Dumpster discovery leads to rediscovery of artist Francis Hines – WSOC TV
After falling into obscurity, the late artist Francis Hines is gaining attention once again after an auto mechanic rescues hundreds of his paintings from a dumpster in Connecticut.
Hines, an abstract expressionist, gained some recognition in 1980 when he used fabric to wrap the Washington Square arch in New York in an intricate criss-cross pattern. But he kept a low profile and retreated from the art world spotlight, passing away in 2016.
The treasure trove of paintings, most using his signature wrapping style, was found a year later – and that’s where the artist’s path to rediscovery began.
A Found Art exhibit will open May 5 at the Hollis Taggart Galley in Southport, Connecticut, which is known for showing the works of lost or forgotten artists. A smaller exhibition will be presented simultaneously at the gallery’s flagship location in New York.
Hines made a good living as an illustrator for magazines and the G. Fox department store, and his personal art was about the process, not about selling or displaying his work, said historian Peter Hastings Falk. art that helps organize the exhibition.
So for decades, once he had finished a piece, he would ship it from his New York studio to a barn he rented in Watertown, Connecticut, where it was wrapped in plastic and stored.
“For him, it was like, ‘OK, I did that, that was cool, I’ll put it away,'” Falk said. “Once he’s done, he’s done and moves on to the next project. And if you don’t have a gallery selling your work, it’s going to pile up a lot.”
Taggart, the gallery’s president and art collector, said he had “never seen anything like this before”.
“In today’s art world there is a definite interest in different mediums – textiles, fabrics and ceramics – people are trying to find new and innovative ways to present contemporary art,” Taggart said. . “He did it in the 80s. He was a bit of a visionary.
Hines used his wrapping technique at other facilities, including JFK Airport and the Port Authority Bus Terminal. In his sculptures and paintings, he stretched fabric or other materials over or through them to create a sense of tension and dynamic energy, Taggart said.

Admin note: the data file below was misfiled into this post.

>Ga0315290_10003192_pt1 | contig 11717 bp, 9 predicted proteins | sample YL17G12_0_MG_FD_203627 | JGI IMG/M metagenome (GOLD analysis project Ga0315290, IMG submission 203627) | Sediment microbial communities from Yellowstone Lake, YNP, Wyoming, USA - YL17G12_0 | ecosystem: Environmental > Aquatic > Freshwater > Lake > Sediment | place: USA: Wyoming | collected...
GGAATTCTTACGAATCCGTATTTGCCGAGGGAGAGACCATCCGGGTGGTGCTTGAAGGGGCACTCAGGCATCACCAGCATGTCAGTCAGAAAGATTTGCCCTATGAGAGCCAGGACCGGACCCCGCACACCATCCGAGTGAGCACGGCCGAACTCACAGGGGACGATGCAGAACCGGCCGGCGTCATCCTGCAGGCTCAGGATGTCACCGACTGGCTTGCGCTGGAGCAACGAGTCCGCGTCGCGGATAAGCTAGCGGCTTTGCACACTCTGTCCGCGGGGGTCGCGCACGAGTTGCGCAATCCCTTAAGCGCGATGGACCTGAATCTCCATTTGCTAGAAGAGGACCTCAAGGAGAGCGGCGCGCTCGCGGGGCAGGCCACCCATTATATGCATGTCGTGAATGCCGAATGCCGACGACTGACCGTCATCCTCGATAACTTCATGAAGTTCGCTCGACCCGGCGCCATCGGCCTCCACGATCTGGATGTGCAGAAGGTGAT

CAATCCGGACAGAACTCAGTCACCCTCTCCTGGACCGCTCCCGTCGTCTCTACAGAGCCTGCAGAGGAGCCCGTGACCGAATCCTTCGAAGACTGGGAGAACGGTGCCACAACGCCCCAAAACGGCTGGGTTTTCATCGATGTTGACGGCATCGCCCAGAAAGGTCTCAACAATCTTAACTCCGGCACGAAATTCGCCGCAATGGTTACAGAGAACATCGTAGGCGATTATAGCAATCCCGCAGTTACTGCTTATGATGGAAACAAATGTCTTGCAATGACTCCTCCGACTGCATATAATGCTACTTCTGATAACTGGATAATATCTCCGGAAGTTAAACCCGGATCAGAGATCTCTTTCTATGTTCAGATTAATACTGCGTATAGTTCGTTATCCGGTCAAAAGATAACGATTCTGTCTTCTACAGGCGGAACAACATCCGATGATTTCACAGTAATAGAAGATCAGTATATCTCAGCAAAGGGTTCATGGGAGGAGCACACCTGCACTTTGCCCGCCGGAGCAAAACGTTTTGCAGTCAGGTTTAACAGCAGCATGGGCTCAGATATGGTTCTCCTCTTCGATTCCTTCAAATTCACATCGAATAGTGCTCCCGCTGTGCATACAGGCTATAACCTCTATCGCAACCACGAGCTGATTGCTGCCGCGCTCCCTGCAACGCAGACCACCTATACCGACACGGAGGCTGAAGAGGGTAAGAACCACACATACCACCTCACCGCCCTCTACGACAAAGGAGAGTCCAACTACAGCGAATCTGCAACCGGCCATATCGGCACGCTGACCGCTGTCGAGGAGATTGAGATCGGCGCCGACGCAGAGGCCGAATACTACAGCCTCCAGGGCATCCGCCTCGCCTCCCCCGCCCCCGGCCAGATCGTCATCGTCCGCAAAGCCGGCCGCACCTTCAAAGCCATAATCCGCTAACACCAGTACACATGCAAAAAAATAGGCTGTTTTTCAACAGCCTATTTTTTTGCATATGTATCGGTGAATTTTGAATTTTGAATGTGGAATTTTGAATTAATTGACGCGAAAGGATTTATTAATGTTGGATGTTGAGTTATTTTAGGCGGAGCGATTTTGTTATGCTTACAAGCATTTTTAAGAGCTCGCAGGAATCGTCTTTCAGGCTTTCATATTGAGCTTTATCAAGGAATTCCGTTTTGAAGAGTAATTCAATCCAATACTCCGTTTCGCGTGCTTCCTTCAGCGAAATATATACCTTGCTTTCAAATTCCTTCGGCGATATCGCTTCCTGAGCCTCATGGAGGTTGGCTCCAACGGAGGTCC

Hines’ work remained stored in Watertown until his death at the age of 96, when his estate decided to dispose of the huge collection because the barn owner was selling the property.
Two 40-yard (37-metre) dumpsters full of sculptures and paintings had already been hauled to a landfill when Jared Whipple, a Waterbury-area mechanic and skateboarding enthusiast, got a call from a friend , George Martin, who helped get rid of art.
Because some of the paintings included images of car parts, Martin thought Whipple might like them.
Whipple thought he could use the art in a Halloween display or to hang at his indoor skateboard installation. When he started peeling off the plastic covering the parts, he began to realize he had stumbled upon something special.
“But at the same time, you would never think there was any significance or value there, because they’re all in a dumpster,” he said.
Most of the works were by F. Hines, but Whipple eventually found a small canvas, painted in 1961, that included the artist’s full name: “Francis Mattson Hines.”
That’s when the Google search started and he descended into what he called a “rabbit hole” for 4 1/2 years learning art and knocking on gallery doors. , did he declare.
This search led him back to the Washington Square Arch installation in 1980, to a book about Hines written by his wife, and ultimately to Falk and Hines’ two sons, one of whom, Jonathan Hines, is also artist.
Jonathan Hines now works with Whipple, adding more pieces of his father’s work to the exhibit.
“I think it was fate that Jared discovered my father’s work,” said Jonathan Hines. “It had to be someone outside the art world. If I hadn’t decided to throw the art away, none of this would have happened.
The family knew the artwork was valuable – but without critical acknowledgment they made the painful decision to abandon it all, said Falk, the art historian.
Hines’ paintings, most of which are owned by Whipple, will be offered for sale at the exhibition, with larger pieces expected to sell for around $20,000 each, Falk said.
But Whipple says it’s not about getting rich from something that was nearly lost in a landfill.
“I want to get recognition for this artist,” he said. “And I might like to get it into some big museums, just give it the recognition it deserves.”
Falk said Hines should be remembered as an important American artist for how he fits into the timeline of Abstract Expressionism and his unique take on wrapping technique. The fact that his work was almost lost forever, he said, only highlights it.
“Now we’re just focusing on the art, not that it was thrown away, not that it was discovered by some skateboarding auto mechanic, not anything else,” Falk said. “Just art on its own merit.”
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